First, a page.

There was a really peaceful park near the hostel. If I'd been diligent (and not required to wake up before seven in the morning) I might have actually exercised here.
The culmination of the training involved us breaking up into smaller groups of between two and five and creating a specific sample lesson plan on Wednesday, which we would then deliver in a local school on Thursday. I worked with two USTAs, and together we came up with a lesson on the American higher education model, since each of us had gone to a different type of American college: I went to a small liberal arts college; another one of us had gone to a medium-size university; and the last member of our trio went to a military academy, so we would all have vastly different experiences to relate to the students. However, when we ended up in front of the students come Thursday morning, we mainly ended up fielding questions from them about the United States, serving as their personal founts of American culture (meaning a good bit of time was spent discussing Donald Trump, of course). So while we were a bit over-prepared for our practice lesson, ultimately it was useful in that I really had to check myself as a speaker--to make sure I was speaking clearly, not too quickly, and not introducing too many foreign concepts so that the students could understand what I was trying to say.
In the afternoons, we were led on tours: first of the town of St. Pölten itself on Tuesday, then around the government buildings on Thursday. While the town itself is charmingly old-fashioned architecturally, I was surprised to find that most of the shops were actually chain stores I'd seen earlier in Vienna: Drei cell phone retailers, dm convenience stores, Thalia bookstores, et cetera. The government buildings are much more sleek and modern, and have a rather spectacular view of the Traisen river.
Amazing chocolate shop in the town. Yes, that is a chocolate drill, and a chocolate trophy, and a chocolate tool set...
If I had a view this nice, I probably wouldn't get much work done.
Evenings and meals were spent with various other teaching assistants--fellow Fulbright combined grantees, USTAs, and those from British Council. Even though I've been to parts of the United Kingdom before, it's always fun to talk about the differences in American and British cultures with Scots and Brits over breakfast, because there really are so many different ways we use words or conceive of different concepts. While roaming the cobblestone streets of St. Pölten in the evenings with fellow Fulbrighters and TAs after training sessions, I tasted my first "Hugo" (oo-goh) cocktail for the first time. It was light and sweet and fruity and utterly delicious, even though it was carbonated. I also tried a strangely wonderful German dessert called "Spaghetti Eis" (shpa-getti ice) which is basically what it sounds like: ice cream made to look like spaghetti, complete with strawberry sauce subbing for tomato and coconut flakes subbing for Parmesan cheese. I'd seen pictures of Spaghetti Eis in Vienna, but hadn't actually gotten around to trying it yet, since there was just too much hazelnut gelato to eat. But since there was a place in St. Pölten that served this treat, I figured "why not?"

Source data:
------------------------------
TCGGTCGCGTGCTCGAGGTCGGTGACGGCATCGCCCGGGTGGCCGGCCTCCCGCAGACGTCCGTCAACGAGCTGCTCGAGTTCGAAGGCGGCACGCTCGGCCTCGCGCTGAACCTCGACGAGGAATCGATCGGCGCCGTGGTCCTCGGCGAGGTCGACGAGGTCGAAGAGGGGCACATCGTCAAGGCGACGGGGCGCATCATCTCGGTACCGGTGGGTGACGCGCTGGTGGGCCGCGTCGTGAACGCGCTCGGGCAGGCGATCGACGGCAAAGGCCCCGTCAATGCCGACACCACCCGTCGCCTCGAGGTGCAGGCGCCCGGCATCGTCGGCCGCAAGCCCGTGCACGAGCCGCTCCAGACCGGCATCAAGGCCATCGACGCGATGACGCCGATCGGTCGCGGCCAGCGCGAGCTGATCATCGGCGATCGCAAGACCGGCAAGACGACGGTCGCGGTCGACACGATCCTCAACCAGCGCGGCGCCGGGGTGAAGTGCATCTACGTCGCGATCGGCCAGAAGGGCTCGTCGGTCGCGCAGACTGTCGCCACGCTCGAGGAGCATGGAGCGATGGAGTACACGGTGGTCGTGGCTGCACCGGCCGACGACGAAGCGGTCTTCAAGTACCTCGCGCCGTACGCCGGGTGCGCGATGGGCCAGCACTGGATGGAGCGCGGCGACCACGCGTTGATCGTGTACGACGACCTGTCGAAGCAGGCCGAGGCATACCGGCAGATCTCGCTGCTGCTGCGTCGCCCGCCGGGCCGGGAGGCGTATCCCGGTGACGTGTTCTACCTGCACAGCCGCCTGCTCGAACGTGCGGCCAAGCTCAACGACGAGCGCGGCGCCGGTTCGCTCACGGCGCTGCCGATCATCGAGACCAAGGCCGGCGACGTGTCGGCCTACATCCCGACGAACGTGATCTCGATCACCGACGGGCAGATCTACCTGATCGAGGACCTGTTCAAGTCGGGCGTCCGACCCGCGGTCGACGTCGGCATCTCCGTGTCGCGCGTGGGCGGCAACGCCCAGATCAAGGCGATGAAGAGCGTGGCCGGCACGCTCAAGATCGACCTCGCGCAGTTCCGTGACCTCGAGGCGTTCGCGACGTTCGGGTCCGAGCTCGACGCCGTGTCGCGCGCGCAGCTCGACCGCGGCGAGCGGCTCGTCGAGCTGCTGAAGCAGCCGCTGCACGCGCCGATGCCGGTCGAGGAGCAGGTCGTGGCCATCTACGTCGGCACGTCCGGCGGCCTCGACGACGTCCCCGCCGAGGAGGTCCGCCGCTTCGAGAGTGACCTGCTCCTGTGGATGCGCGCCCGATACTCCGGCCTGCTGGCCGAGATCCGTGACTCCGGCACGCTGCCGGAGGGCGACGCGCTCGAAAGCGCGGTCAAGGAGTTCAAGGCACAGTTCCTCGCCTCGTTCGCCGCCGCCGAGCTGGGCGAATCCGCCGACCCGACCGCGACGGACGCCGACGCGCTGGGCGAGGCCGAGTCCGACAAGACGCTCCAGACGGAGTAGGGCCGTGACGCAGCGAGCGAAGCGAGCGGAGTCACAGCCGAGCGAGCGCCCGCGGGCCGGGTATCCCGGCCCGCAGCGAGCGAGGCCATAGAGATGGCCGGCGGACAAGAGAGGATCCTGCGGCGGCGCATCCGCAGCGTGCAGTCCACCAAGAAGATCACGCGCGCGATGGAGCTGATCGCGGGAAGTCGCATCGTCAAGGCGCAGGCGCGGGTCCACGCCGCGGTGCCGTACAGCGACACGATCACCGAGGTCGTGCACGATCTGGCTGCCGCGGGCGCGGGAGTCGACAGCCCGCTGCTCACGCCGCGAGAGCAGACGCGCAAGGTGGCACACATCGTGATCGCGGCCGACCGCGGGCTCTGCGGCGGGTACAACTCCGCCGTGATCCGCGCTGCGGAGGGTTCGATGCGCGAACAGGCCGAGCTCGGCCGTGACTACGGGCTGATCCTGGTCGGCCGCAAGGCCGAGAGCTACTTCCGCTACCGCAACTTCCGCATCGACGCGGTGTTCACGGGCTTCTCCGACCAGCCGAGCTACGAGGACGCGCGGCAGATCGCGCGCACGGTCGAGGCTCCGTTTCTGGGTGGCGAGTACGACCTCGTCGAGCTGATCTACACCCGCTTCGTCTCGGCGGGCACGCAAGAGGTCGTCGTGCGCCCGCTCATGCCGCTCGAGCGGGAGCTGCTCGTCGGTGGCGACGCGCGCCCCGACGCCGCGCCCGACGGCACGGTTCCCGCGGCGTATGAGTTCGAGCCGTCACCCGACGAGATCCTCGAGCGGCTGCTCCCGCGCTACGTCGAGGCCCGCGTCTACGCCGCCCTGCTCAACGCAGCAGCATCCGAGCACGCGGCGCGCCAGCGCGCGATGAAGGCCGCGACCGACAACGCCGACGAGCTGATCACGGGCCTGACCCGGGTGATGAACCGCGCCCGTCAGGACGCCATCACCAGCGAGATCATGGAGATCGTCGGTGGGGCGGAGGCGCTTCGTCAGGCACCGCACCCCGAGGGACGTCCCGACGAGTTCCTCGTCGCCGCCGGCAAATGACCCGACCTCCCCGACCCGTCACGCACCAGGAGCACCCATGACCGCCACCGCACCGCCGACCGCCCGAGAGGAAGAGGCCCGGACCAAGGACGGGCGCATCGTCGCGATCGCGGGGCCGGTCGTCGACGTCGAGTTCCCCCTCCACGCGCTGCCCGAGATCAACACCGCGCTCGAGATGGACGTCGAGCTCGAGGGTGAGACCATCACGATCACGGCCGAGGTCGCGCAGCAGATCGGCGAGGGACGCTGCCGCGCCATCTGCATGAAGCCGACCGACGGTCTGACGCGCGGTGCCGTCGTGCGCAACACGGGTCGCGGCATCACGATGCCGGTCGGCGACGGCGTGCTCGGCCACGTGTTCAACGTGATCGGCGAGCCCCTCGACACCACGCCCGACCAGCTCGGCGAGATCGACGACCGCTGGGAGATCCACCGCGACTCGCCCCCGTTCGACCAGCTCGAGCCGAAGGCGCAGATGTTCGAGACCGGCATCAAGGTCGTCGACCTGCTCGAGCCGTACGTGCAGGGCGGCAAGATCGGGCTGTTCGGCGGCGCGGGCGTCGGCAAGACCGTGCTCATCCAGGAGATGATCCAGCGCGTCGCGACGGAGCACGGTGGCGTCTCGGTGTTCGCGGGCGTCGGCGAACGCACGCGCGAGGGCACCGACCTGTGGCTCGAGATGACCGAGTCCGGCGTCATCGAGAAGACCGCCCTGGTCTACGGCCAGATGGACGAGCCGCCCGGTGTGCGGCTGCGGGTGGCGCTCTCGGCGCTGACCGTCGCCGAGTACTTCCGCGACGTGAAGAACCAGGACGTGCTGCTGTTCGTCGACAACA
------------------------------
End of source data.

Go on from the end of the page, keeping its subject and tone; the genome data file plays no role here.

Honestly, it was actually a bit too sweet for me. I'm not the biggest fan of strawberry syrup, but it was more for the novelty of eating ice cream that looked like spaghetti. Worth it!
My teaching schedule begins on Wednesday, and so does my university course. I'm more nervous for the teaching than the studying, of course, but since it seems like I will have a good bit of freedom to pick what kinds of American culture I talk to my students about, I'm not actually that stressed--if I had to remember my high school grammar lessons (shout out to Charlie Holmes, my ninth grade English teacher!), that'd be quite another story, however. It's a lot of power to have--to be able to be both source and filter of information about the United States for Austrian high schoolers, which is honestly kind of intimidating... but I'm also excited to be able to talk about where I come from, so I am confident it'll be an overall positive experience.
- Trains here run on time, all the time, and it's amazing.
- Vienna has a lot of different kinds of coffee, so when you order one in a cafe here, you need to be specific. I personally recommend the "Melange" (meh-lonj-uh), which is like a cappuccino but better, somehow?
- I need to learn how to wake up early again because Austrian high schools can start as early as 7:50 in some cases. College ruined me in that regard...
- So far, both Vienna and St. Pölten have been pretty great about having city-wide, public wi-fi. I wonder if that's specific to Austria, or if Europe on the whole is better about providing wi-fi than the U.S. is? Only traveling will solve this puzzle...